If you’ve been reading the site for a while, you’ve probably figured out that I like groundball pitchers. Due to the emphasis placed on strikeout rates as a predictor of future success, too many sinkerball strike throwers have been overlooked as prospects on their way to success on the majors, and too often, their ability to get outs is dismissed as a fluke because they don’t generate an above average amount of swinging strikes. However, when you see guys like Aaron Cook, Jake Westbrook, Paul Maholm, and John Lannan consistently keep runs off the board, it becomes easier to realize that there’s a path to success that doesn’t involve high strikeout rates.
However, there’s a downside to being an extreme groundball pitcher. Most of the guys who rack up tons of groundballs rely heavily on their two seam fastball, and as Dave Allen showed with Pitch F/x data, the two seamer has the largest platoon split of any pitch in baseball. It is a terrific pitch against same-handed hitters, but it’s not much of a weapon against opposite handed hitters. Scouts have intuitively known this for a long time, which is why so many sinker-slider guys gets pigeonholed as relievers, where they can be used in situations where the platoon problem can be minimized.
If a groundball pitcher has a good change-up (or split finger, or even a curve in some cases – vertical movement is the key), he can neutralize opposite handed hitters and be an effective starting pitcher. However, without that off-speed pitch, he’s probably destined for the bullpen or a Vicente Padilla career path (check out his career L/R splits some time).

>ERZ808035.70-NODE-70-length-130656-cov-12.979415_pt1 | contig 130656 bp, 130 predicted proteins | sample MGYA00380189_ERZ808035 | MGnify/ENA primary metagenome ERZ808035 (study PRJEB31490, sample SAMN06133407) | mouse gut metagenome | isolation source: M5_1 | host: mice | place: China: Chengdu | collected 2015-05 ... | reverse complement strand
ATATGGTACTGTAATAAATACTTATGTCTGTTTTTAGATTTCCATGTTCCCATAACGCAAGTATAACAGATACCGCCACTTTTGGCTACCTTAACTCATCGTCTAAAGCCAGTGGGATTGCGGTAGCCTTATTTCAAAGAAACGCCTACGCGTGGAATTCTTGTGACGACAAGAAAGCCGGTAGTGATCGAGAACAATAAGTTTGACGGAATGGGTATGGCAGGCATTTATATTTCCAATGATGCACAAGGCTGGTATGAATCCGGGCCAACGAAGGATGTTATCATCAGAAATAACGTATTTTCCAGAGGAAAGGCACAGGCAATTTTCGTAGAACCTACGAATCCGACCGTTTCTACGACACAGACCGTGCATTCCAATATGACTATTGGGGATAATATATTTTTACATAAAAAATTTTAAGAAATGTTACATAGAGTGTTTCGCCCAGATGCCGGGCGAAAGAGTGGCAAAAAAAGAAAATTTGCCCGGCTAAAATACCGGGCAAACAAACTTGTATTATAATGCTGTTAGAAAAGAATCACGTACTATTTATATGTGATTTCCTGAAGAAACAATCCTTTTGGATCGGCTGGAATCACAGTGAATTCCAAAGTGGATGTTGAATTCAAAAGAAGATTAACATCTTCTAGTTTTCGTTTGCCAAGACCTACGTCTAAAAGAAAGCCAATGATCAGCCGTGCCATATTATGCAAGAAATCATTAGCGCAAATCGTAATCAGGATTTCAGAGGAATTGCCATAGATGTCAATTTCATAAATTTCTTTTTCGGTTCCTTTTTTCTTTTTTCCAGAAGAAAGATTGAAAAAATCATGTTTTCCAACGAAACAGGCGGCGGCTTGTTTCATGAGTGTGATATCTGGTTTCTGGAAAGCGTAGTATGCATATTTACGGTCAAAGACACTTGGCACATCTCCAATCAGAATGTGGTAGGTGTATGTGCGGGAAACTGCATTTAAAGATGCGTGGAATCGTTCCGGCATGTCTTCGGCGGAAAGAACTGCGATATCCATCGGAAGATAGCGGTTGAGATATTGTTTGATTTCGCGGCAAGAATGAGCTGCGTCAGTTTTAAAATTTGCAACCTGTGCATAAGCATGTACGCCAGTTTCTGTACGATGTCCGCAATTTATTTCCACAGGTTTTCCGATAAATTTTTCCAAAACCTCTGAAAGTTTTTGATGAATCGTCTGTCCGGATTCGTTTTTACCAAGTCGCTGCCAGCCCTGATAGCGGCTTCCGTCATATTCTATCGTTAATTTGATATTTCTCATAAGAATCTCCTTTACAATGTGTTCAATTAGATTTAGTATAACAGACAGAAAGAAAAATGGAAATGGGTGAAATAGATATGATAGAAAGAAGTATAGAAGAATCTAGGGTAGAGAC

So, all that said, this post is actually about Chad Jenkins, the Toronto Blue Jays first round pick in last week’s draft. Jenkins was one of the more interesting pitchers in the draft for me, because I’m really curious to see how well his repertoire translates to professional baseball. The scouting report on him gives him a 90-94 MPH heavy sinking fastball, a potentially plus slider, and an average change-up. Given those pitches, we’d expect him to be a groundball guy with potentially a platoon problem.
Thanks to the work of Kent Bonham and Jeff Sackmann, we have split data for college players. How well does the data line up with our expectations based on the scouting report?
Vs RHB: 56 2/3 IP, 1.27 BB/9, 11.28 K/9, 1.75 G/F
Vs LHB: 28 1/3 IP, 2.22 BB/9, 7.62 K/9, 1.72 G/F
He destroyed right-handed bats, holding them to a .200/.230/.259 mark, but wasn’t nearly as good against lefties – .287/.341/.344. He still managed to get LH hitters to pound the ball into the ground, but his fastball/slider don’t work as out pitches against opposite handed hitters, and his change-up looks like it could use some work, based on both the scouting report and the data.
The Blue Jays love groundball pitchers almost as much as I do, but the ones they’ve had success with have developed good secondary stuff. That’s going to be the key for Jenkins as he gets into Toronto’s system. If he can refine his change-up and make it a real weapon against lefties, he has a chance to be one of my favorite pitchers in a few years. If he can’t, I hope he likes hanging out in the bullpen.
Dave is the Managing Editor of FanGraphs.